Hippodamia of Pisa

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Hippodamia (/ˌhɪpdəˈm.ə/,[1] /hɪˌpɒdə-/;[2] also Hippodamea and Hippodameia; Ancient Greek: Ἱπποδάμεια "she who masters horses" derived from ἵππος hippos "horse" and δαμάζειν damazein "to tame") was a Greek mythological figure. She was the queen of Pisa as the wife of Pelops.

Hippodamia with Pelops in a racing chariot, from a fragmentary relief


Hippodamia was the daughter of King Oenomaus of Pisa either by Eurythoe,[3] daughter of Danaus. She was probably the sister of Leucippus and Alcippe, wife of Evenus and mother of Marpessa.

Hippodamia married Pelops, son of King Tantalus of Lydia, and their daughters were Astydameia, Nicippe, Lysidice, Mytilene, and Eurydice, and their sons were Atreus, Thyestes, Pittheus, Alcathous, Troezen, Hippalcimus, Copreus, Dias, and Hippasus. Aelius, Cleonymus, Sciron, Argeius, Corinthius, Dysponteus, and Pleisthenes are also listed as her sons.


Hippodamia's father, King Oenomaus of Pisa, was fearful of a prophecy that claimed he would be killed by his son-in-law. So when suitors arrived, he told them they could marry his daughter only if they defeated him in a chariot race, and if they lost, they would be executed. Eighteen suitors of Hippodamia had perished in this way, and Oenamaus had affixed their heads to the wooden columns of his palace. Pausanias was shown what was purported to be the last standing column in the late second century AD; the same author mentions that Pelops erected a monument in honor of all the suitors before himself, and enlists their names, which are as follows:[4]

  1. Marmax
  2. Alcathous, son of Porthaon
  3. Euryalus
  4. Eurymachus
  5. Crotalus
  6. Acrias of Lacedaemon, founder of Acriae
  7. Capetus
  8. Lycurgus
  9. Lasius
  10. Chalcodon
  11. Tricolonus (descendant of another Tricolonus, who was a son of Lycaon)
  12. Aristomachus
  13. Prias
  14. Pelagon
  15. Aeolius
  16. Cronius
  17. Erythras, son of Leucon
  18. Eioneus, son of Magnes

Pelops, son of King Tantalus of Lydia, came to ask for Hippodamia's hand in marriage and prepared to race Oenomaus. Worried about losing, Pelops went to the seaside and invoked Poseidon, his former lover.[5] Reminding Poseidon of their love ("Aphrodite's sweet gifts"), he asked Poseidon for help. Smiling, Poseidon caused a chariot drawn by winged horses to appear.[6]

In an episode that was added to the simple heroic chariot race, Pelops, still unsure of himself (or alternatively, Hippodamia herself), convinced Oenomaus's charioteer, Myrtilus, a son of Hermes, to help him win. Myrtilus was convinced by Pelops or Hippodamia promising him half of Oenomaus' kingdom and the first night in bed with Hippodamia. The night before the race, while Myrtilus was putting Oenomaus's chariot together, he replaced the bronze linchpins attaching the wheels to the chariot axle with fake ones made of beeswax. The race began, and went on for a long time but just as Oenomaus was catching up to Pelops and readying to kill him, the wheels flew off and the chariot broke apart. Myrtilus survived, but Oenomaus was dragged to death by his horses.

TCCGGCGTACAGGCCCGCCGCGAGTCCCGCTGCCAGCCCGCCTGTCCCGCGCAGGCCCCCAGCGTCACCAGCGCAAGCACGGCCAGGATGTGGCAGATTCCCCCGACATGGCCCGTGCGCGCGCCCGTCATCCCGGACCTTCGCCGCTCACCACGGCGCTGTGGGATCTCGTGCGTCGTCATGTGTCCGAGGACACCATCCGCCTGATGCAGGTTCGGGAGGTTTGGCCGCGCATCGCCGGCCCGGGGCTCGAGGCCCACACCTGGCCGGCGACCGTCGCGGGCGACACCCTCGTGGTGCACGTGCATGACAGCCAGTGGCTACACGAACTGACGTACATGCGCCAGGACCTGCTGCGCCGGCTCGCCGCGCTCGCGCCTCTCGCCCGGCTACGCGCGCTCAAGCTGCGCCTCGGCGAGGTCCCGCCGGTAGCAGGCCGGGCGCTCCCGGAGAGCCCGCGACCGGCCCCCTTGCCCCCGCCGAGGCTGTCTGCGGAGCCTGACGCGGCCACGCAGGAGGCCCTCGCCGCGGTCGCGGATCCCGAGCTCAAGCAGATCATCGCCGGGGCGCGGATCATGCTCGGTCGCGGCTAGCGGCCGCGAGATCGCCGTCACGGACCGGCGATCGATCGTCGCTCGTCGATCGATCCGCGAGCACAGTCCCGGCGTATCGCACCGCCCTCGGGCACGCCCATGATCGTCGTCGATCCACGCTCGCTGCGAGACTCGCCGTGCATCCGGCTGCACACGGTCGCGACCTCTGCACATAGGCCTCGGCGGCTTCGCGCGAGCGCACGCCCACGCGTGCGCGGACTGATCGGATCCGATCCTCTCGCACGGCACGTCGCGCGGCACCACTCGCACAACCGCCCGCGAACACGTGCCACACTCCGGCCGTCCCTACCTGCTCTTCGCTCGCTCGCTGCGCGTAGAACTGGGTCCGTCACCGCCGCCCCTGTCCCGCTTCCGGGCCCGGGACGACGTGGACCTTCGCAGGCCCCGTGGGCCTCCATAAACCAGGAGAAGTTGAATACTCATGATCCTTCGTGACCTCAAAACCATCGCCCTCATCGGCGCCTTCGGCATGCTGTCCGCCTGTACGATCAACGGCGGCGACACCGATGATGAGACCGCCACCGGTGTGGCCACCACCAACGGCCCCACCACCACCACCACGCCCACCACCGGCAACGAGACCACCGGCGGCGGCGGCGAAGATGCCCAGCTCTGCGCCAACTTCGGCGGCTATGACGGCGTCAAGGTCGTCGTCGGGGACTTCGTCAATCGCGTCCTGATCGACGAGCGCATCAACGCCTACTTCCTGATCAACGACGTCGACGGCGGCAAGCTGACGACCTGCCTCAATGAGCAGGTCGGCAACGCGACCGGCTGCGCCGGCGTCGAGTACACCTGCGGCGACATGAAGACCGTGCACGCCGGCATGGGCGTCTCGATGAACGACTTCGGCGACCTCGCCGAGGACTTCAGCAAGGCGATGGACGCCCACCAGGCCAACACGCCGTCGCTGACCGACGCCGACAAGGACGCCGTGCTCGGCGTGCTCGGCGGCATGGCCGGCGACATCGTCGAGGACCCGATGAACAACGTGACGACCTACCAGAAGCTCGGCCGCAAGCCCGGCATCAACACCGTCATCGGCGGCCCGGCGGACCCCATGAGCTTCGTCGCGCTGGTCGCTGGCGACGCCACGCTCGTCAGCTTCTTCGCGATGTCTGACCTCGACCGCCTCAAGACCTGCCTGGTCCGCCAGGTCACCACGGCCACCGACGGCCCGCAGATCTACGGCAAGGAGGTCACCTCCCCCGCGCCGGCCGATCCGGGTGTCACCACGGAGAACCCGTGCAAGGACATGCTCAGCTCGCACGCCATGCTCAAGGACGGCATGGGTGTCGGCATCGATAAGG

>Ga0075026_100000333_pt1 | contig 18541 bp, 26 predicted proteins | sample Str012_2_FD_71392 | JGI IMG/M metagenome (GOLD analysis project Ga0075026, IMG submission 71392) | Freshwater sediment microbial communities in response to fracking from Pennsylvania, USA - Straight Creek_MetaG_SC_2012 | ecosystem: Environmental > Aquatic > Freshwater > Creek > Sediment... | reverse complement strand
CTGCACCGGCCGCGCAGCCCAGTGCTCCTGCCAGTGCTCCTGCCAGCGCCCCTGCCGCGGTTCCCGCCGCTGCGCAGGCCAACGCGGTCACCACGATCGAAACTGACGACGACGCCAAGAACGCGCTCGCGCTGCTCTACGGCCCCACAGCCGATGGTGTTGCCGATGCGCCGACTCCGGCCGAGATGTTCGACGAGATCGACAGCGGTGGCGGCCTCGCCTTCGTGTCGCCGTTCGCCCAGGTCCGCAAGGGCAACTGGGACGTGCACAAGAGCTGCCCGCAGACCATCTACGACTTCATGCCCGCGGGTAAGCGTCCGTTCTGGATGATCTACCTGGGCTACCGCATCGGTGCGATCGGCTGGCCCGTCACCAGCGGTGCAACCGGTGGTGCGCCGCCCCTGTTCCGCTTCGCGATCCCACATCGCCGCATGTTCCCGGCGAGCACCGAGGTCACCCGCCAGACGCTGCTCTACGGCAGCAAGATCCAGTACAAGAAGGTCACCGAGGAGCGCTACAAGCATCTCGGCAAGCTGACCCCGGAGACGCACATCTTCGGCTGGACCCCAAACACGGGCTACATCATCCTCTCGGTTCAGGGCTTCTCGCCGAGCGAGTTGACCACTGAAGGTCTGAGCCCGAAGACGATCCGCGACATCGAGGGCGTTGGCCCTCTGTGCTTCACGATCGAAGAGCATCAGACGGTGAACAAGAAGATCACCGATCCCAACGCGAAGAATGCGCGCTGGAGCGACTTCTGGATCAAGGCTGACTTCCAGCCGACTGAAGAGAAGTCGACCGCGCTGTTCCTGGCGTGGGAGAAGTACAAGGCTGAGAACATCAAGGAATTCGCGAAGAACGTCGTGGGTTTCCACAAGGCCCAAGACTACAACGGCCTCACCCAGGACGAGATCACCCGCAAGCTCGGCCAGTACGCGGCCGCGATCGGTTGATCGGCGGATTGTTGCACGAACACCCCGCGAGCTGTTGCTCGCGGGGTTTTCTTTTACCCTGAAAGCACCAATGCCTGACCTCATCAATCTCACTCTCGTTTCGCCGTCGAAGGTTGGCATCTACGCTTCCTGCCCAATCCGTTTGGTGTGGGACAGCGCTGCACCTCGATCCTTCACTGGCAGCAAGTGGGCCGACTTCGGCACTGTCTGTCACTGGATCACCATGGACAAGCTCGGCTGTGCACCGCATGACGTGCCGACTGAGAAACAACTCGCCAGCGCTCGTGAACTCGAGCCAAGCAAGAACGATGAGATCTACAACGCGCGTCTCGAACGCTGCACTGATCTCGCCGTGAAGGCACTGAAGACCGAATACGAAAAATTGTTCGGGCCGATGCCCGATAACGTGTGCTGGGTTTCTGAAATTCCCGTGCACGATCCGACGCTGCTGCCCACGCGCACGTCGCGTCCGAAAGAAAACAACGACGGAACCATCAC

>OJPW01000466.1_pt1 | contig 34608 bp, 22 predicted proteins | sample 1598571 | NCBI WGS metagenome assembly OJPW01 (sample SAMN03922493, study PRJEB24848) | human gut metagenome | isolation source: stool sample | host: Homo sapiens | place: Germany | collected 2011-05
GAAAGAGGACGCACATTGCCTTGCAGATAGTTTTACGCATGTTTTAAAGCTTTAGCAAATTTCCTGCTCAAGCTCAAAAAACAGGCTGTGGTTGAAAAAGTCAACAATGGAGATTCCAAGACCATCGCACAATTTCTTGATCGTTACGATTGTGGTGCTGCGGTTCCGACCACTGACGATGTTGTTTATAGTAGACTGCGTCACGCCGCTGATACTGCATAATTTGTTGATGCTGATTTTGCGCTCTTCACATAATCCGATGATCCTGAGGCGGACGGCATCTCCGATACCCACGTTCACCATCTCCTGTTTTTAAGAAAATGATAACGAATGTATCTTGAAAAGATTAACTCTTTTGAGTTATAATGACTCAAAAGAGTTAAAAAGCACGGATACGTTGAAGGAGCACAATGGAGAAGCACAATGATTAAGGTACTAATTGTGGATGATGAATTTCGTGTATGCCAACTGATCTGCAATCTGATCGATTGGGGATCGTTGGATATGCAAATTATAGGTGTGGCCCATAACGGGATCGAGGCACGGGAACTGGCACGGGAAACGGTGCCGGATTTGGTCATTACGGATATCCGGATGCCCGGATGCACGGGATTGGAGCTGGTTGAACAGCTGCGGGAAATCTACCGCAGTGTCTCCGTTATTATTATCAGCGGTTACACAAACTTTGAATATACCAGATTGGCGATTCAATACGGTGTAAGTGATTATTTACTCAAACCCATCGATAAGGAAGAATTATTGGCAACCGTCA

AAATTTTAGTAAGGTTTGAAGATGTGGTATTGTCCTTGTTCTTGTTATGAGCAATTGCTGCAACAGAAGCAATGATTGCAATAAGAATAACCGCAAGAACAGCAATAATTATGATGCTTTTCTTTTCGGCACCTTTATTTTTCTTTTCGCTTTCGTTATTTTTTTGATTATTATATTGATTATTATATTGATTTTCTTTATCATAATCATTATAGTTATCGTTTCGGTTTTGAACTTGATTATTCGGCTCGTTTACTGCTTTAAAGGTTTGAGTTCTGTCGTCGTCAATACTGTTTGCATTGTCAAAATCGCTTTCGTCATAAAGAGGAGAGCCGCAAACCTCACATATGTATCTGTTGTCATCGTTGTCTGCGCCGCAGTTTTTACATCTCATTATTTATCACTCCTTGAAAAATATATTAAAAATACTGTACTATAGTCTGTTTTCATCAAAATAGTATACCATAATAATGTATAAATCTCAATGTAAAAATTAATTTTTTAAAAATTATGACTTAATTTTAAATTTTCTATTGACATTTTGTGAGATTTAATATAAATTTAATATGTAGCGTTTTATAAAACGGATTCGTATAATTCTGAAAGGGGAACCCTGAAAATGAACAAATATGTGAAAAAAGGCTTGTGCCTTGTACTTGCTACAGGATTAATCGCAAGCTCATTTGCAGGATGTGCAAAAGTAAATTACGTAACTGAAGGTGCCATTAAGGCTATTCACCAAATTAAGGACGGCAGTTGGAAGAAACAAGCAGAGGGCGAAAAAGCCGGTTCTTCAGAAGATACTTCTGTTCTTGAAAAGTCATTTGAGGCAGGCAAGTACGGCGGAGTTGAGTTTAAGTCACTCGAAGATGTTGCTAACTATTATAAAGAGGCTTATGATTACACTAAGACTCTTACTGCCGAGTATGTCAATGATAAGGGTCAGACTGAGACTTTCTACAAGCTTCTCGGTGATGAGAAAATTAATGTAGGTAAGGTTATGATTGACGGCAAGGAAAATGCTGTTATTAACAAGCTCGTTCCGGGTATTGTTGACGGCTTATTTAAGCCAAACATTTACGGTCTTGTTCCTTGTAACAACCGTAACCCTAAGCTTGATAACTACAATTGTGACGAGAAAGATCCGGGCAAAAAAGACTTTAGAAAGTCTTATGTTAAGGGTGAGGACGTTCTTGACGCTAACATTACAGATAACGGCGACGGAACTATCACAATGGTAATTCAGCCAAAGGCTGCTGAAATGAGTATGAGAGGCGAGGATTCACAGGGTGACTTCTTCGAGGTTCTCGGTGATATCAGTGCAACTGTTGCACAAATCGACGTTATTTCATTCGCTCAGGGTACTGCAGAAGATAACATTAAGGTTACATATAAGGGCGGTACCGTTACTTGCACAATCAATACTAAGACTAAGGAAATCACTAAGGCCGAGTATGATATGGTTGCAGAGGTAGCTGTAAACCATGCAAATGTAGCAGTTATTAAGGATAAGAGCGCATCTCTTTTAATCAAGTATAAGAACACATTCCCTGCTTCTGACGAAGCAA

When Myrtilus tried to claim his reward and have sex with Hippodamia, Pelops killed Myrtilus by throwing him off a cliff into the sea. If Hippodamia was the one who asked Myrtilus for help and did not tell Pelops, then Pelops may have assumed that Myrtilus was trying to rape Hippodamia.

As Myrtilus died, he cursed Pelops. This was the source of the curse that haunted Hippodamia and Pelops' children Atreus and Thyestes as well as their descendants Agamemnon, Aegisthus, Menelaus and Orestes.

Artistic and anthropological perspectivesEdit

Walter Burkert notes that though the story of the contest for Hippodamia's hand figures in the Hesiodic Megalai Ehoiai and on the chest of Cypselus (ca. 570 BC) that was conserved at Olympia, and though preparations for the chariot-race figured in the east pediment of the great temple of Zeus at Olympia, the myth of the chariot race only became important at Olympia with the introduction of chariot racing in the twenty-fifth Olympiad (680 BC).[7] Georges Devereux connected the "courtship" of Hippodamia with animal husbandry taboos of Elis,[8] and the influence of Elis at Olympia that grew in the seventh century.

See alsoEdit


  1. ^ "Glossary Index" in Ovid's Metamorphoses: A New Verse Translation by David Raeburn (2004), Penguin, ISBN 978-0-140-44789-7, p. 695.
  2. ^ Walker, John (1830). A Key to the Classical Pronunciation of Greek, Latin, and Scripture Proper Names: To which are Added, Terminational Vocabularies of Hebrew, Greek, and Latin Proper Names: with Observations on the Greek and Latin Accent and Quantity. J.F. Dove. pp. 9, 13, 66.
  3. ^ Tzetzes on Lycophron, 157
  4. ^ Pausanias, Description of Greece, 6. 21. 9–11, with a reference to Megalai Ehoiai fr. 259(a).
  5. ^ Pindar, First Olympian Ode. 71.
  6. ^ Cicero, Tusculanae Disputationes 2.27.67 (noted in Kerenyi 1959:64).
  7. ^ Burkert, Homo Necans 1983, p 95f.; Megalai Ehoiai fr. 259.
  8. ^ G. Devereux, "The abduction of Hippodameia as 'Aition' of a Greek animal husbandry rite" SMSR 36 (1965), pp 3-25. Burkert, in following Devereux's thesis, attests Herodotus iv.30, Plutarch's Greek Questions 303b and Pausanias 5.5.2.